It would be a pleasant irony if Jon Stewart's "Rally to Restore Sanity," scheduled for October 30 in Washington, turned out to be irrelevant, because the country had already awakened to that need to "restore sanity" before the gathering took place. As a matter of fact, it would be a double irony, turning against Reuters for dismissing the event as an "apparent spoof" by affirming the legitimacy of its goal. Then, just because good things come in threes, there would also be the irony that this recognition of the need for sanity should be a product of the weekend recklessness of the latest darling of the Tea Party, Christine O’Donnell. Perhaps the greatest endorsement that sanity can receive is a vivid demonstration of the alternative, and last night's Financial Times report from Washington by Tom Braithwaite provided a vivid analysis of both O'Donnell's recklessness and its consequences.
What adds to the O'Donnell irony is the extent to which she has achieved the very thing that Barack Obama has been trying to do since he took the Oath of Office, establishing an agreement between Democrats and Republicans based on shared centrist perspectives. Thus we had Colin Powell, the closest thing to a paragon of "Executive sanity" during the faith-based madness of the Bush Administration, telling Meet the Press that he would not rule out endorsing Obama for a second term. Then we had Michael Barbaro's report in yesterday's New York Times, which opened with the following paragraphs:
In an election year when anger and mistrust have upended races across the country, toppling moderates and elevating white-hot partisans, Mayor Michael R. Bloomberg is trying to pull politics back to the middle, injecting himself into marquee contests and helping candidates fend off the Tea Party.
New York’s billionaire mayor, whose flurry of activity is stirring a new round of speculation about his presidential ambitions, is supporting Republicans, Democrats and independents who he says are not bound by rigid ideology and are capable of compromise, qualities he says he fears have become alarmingly rare in American politics.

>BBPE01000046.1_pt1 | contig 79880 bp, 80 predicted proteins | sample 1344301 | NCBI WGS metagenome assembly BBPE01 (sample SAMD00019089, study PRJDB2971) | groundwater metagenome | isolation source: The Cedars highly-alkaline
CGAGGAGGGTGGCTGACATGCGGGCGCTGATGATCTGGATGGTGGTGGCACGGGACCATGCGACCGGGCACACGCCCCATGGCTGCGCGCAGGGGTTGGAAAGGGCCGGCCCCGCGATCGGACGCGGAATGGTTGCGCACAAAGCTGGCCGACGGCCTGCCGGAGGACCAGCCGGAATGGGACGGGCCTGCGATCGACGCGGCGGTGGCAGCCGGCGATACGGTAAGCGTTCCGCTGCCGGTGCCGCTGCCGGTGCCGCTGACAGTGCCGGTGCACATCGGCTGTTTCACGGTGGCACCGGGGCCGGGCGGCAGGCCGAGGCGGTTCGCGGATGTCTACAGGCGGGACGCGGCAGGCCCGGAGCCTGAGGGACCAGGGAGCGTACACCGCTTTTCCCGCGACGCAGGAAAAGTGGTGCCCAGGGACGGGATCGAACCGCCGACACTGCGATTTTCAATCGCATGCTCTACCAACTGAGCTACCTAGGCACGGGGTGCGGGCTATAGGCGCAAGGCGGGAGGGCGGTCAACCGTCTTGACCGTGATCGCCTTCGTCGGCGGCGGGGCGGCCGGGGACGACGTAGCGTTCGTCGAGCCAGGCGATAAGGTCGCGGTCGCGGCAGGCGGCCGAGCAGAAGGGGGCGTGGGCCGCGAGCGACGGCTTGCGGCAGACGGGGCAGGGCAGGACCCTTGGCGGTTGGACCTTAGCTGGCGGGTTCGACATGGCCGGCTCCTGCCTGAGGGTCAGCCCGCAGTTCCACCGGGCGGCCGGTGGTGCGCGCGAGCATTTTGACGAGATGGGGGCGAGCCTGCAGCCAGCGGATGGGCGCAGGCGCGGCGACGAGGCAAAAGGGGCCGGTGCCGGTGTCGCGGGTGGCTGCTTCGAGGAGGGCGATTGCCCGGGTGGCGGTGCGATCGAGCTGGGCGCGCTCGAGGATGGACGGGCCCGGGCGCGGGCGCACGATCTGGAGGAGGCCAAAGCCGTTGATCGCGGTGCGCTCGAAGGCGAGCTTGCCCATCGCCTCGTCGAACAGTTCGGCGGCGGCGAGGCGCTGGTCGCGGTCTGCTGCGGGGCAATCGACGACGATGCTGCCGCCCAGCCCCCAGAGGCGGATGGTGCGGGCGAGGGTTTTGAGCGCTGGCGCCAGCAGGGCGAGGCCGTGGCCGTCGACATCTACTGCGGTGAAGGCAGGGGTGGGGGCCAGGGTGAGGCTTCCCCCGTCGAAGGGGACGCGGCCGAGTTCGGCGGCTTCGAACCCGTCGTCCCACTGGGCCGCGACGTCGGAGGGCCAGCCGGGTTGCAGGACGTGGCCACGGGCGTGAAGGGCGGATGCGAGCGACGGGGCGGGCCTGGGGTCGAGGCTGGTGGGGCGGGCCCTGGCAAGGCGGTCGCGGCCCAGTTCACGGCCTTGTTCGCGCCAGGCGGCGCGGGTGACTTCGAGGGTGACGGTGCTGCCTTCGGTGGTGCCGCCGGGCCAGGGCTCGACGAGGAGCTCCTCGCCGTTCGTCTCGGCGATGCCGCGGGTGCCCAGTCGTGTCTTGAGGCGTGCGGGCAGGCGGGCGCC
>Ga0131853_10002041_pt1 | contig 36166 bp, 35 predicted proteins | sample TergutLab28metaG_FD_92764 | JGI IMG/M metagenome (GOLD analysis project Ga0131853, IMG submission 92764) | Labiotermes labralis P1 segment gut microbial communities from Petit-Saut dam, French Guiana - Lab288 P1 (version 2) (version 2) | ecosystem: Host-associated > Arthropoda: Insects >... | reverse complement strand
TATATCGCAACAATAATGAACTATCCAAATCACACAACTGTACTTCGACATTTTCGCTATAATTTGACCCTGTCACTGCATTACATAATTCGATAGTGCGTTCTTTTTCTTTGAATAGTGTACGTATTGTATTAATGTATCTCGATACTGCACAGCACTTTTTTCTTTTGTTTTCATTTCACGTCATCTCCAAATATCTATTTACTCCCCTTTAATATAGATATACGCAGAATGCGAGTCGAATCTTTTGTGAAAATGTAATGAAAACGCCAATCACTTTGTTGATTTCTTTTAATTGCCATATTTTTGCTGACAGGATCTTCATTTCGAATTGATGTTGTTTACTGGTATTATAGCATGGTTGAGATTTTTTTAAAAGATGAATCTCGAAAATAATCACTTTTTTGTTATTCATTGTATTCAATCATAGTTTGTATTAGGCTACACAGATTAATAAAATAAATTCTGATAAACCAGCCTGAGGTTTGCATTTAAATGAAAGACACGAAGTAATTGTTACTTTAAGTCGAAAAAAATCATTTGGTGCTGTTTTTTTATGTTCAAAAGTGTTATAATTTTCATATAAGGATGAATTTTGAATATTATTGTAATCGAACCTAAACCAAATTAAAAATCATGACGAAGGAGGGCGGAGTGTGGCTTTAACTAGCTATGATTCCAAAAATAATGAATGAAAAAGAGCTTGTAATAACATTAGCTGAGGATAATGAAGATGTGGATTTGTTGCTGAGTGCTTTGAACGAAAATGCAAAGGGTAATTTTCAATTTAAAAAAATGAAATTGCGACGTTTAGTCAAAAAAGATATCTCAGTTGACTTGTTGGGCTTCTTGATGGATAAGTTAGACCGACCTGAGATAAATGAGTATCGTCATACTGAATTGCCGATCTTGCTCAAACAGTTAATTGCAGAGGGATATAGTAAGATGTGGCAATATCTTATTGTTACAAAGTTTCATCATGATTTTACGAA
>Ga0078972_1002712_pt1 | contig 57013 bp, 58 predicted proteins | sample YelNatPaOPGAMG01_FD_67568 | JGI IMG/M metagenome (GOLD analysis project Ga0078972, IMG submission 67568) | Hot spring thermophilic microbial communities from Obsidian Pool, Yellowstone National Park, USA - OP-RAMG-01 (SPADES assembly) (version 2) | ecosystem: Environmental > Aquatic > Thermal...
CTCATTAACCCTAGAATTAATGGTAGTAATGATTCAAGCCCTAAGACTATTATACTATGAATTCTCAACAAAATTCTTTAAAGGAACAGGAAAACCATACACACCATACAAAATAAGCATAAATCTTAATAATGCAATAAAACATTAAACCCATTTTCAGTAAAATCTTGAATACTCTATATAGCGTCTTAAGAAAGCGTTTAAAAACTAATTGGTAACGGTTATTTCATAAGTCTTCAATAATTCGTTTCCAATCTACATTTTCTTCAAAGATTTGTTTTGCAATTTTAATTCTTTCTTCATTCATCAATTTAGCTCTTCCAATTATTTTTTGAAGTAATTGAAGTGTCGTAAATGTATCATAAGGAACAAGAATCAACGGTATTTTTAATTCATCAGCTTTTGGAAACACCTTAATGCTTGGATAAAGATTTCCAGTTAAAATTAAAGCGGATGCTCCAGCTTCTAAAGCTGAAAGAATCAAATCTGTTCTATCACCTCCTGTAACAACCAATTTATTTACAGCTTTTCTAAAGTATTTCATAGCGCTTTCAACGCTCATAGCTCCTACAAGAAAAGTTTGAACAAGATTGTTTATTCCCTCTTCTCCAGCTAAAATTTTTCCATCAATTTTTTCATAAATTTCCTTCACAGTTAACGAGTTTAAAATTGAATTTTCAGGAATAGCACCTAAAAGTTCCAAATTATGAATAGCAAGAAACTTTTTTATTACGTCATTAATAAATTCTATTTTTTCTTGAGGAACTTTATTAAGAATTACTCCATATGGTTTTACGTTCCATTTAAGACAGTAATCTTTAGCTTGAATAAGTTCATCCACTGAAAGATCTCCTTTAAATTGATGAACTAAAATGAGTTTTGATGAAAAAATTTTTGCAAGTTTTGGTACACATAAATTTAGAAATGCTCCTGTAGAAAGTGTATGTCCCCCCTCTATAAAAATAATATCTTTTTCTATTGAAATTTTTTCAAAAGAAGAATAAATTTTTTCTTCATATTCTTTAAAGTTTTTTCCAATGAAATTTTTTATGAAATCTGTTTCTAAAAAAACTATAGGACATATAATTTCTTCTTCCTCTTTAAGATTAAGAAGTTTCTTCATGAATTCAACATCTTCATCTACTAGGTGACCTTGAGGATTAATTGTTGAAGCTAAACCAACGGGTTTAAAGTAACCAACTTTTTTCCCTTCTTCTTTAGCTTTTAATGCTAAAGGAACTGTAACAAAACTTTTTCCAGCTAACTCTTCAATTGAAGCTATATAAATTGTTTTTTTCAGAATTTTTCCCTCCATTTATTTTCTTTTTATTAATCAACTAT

Ultimately, however, everything comes down to what I have taken to be Stewart's position as a satirist, which is that "anything that disrupts government from doing the people's business should be open to attack." The Tea Party basically held a magnifying glass to tactics that can be traced back to Newt Gingrich, that flourished under Karl Rove, and have been staunchly maintained by Republican ideologues in both Houses of Congress. The common theme of those tactics is one of disruption through the distractions of pettiness. Put another way, if you can get enough people to work up enough sweat about the small stuff, you can get them to forget about the really big stuff and turn that amnesia to your political (and personal) gain.
Curiously, that same section from Friedrich Nietzsche's Thus Spoke Zarathustra, "On the Pitying," which I cited yesterday for taking on the evils of economic aid, also attacks the underlying nature of pettiness:
Worst of all, however, are petty thoughts. Verily, even evil deeds are better than petty thoughts.
An evil deed is like a boil: it itches and irritates and breaks open—it speaks honestly. "Behold, I am disease"—thus speaks the evil deed; that is its honesty.
But a petty thought is like a fungus: it creeps and stoops and does not want to be anywhere—until the whole body is rotten and withered with little fungi.
When it comes to the current crippling stagnation of the workings of our government and the agents responsible for that stagnation, who could ask for a better metaphor than a skin fungus (particularly during football season)?